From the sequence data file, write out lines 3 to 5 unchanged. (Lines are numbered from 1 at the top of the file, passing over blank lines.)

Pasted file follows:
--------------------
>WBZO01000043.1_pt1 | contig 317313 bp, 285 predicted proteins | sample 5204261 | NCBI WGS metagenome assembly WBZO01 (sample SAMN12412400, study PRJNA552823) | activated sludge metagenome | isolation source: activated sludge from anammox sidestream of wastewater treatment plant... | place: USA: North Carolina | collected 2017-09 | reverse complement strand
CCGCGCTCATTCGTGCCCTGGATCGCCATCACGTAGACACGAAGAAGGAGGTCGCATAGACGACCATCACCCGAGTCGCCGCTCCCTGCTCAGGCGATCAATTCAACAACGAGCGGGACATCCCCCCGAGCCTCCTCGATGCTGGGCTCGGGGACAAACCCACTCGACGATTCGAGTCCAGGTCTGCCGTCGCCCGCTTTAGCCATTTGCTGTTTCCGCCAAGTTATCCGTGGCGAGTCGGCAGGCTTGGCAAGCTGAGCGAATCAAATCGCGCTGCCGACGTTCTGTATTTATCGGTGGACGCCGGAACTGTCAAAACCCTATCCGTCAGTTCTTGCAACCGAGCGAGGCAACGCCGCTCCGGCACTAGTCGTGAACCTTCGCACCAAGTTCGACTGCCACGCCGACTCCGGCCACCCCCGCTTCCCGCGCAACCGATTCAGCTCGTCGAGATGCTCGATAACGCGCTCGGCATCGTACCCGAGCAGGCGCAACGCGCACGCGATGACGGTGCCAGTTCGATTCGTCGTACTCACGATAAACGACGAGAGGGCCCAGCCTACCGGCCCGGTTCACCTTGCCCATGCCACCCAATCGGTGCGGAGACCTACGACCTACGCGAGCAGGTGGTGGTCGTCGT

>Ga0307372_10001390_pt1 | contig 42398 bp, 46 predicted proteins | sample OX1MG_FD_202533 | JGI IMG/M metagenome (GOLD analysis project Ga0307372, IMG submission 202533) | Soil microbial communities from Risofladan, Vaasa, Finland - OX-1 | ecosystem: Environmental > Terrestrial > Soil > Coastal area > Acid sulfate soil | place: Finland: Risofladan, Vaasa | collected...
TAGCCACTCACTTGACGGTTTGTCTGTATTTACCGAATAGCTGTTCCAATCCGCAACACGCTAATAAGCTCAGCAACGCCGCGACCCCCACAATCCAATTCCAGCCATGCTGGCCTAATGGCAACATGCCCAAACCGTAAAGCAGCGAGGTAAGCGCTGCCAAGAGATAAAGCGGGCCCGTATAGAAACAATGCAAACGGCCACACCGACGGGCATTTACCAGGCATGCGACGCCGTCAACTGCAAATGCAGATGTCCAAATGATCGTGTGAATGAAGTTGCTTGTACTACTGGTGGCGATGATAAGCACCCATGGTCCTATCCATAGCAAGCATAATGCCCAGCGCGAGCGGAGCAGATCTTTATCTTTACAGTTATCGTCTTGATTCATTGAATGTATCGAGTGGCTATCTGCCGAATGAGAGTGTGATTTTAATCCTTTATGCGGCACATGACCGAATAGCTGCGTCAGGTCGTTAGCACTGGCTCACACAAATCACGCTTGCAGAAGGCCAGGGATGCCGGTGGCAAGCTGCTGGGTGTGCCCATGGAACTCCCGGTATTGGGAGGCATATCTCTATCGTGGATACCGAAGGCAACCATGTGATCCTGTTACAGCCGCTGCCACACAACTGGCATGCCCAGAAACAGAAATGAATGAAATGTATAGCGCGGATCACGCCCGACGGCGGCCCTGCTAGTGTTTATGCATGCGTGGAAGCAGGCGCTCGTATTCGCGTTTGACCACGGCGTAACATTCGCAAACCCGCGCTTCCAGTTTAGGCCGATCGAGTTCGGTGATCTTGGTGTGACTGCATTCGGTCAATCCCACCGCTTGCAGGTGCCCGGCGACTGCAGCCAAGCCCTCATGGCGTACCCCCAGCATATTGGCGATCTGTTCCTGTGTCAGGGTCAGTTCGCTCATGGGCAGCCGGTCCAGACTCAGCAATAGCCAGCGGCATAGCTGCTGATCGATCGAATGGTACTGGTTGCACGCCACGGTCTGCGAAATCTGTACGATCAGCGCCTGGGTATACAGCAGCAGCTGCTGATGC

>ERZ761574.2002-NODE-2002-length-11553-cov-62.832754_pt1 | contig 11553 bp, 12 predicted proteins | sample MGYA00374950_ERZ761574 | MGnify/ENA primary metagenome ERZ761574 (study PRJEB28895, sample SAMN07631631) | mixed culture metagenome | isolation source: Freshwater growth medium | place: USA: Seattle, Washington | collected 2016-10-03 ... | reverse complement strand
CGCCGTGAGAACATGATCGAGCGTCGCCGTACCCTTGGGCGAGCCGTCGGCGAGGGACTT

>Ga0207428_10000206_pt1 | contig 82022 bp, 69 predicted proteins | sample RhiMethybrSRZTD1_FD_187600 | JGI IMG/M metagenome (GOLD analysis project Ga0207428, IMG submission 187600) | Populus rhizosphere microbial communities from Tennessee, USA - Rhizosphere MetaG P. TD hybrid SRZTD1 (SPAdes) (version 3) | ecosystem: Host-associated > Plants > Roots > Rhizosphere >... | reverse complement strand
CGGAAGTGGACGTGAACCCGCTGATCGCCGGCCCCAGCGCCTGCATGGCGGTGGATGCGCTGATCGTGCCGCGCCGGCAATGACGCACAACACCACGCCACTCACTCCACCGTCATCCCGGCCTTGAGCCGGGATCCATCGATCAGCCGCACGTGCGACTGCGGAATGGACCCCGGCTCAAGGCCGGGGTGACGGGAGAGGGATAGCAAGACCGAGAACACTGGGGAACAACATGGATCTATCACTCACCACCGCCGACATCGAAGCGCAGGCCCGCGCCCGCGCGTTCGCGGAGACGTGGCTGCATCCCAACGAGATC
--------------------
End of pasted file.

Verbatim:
>Ga0307372_10001390_pt1 | contig 42398 bp, 46 predicted proteins | sample OX1MG_FD_202533 | JGI IMG/M metagenome (GOLD analysis project Ga0307372, IMG submission 202533) | Soil microbial communities from Risofladan, Vaasa, Finland - OX-1 | ecosystem: Environmental > Terrestrial > Soil > Coastal area > Acid sulfate soil | place: Finland: Risofladan, Vaasa | collected...
TAGCCACTCACTTGACGGTTTGTCTGTATTTACCGAATAGCTGTTCCAATCCGCAACACGCTAATAAGCTCAGCAACGCCGCGACCCCCACAATCCAATTCCAGCCATGCTGGCCTAATGGCAACATGCCCAAACCGTAAAGCAGCGAGGTAAGCGCTGCCAAGAGATAAAGCGGGCCCGTATAGAAACAATGCAAACGGCCACACCGACGGGCATTTACCAGGCATGCGACGCCGTCAACTGCAAATGCAGATGTCCAAATGATCGTGTGAATGAAGTTGCTTGTACTACTGGTGGCGATGATAAGCACCCATGGTCCTATCCATAGCAAGCATAATGCCCAGCGCGAGCGGAGCAGATCTTTATCTTTACAGTTATCGTCTTGATTCATTGAATGTATCGAGTGGCTATCTGCCGAATGAGAGTGTGATTTTAATCCTTTATGCGGCACATGACCGAATAGCTGCGTCAGGTCGTTAGCACTGGCTCACACAAATCACGCTTGCAGAAGGCCAGGGATGCCGGTGGCAAGCTGCTGGGTGTGCCCATGGAACTCCCGGTATTGGGAGGCATATCTCTATCGTGGATACCGAAGGCAACCATGTGATCCTGTTACAGCCGCTGCCACACAACTGGCATGCCCAGAAACAGAAATGAATGAAATGTATAGCGCGGATCACGCCCGACGGCGGCCCTGCTAGTGTTTATGCATGCGTGGAAGCAGGCGCTCGTATTCGCGTTTGACCACGGCGTAACATTCGCAAACCCGCGCTTCCAGTTTAGGCCGATCGAGTTCGGTGATCTTGGTGTGACTGCATTCGGTCAATCCCACCGCTTGCAGGTGCCCGGCGACTGCAGCCAAGCCCTCATGGCGTACCCCCAGCATATTGGCGATCTGTTCCTGTGTCAGGGTCAGTTCGCTCATGGGCAGCCGGTCCAGACTCAGCAATAGCCAGCGGCATAGCTGCTGATCGATCGAATGGTACTGGTTGCACGCCACGGTCTGCGAAATCTGTACGATCAGCGCCTGGGTATACAGCAGCAGCTGCTGATGC

>ERZ761574.2002-NODE-2002-length-11553-cov-62.832754_pt1 | contig 11553 bp, 12 predicted proteins | sample MGYA00374950_ERZ761574 | MGnify/ENA primary metagenome ERZ761574 (study PRJEB28895, sample SAMN07631631) | mixed culture metagenome | isolation source: Freshwater growth medium | place: USA: Seattle, Washington | collected 2016-10-03 ... | reverse complement strand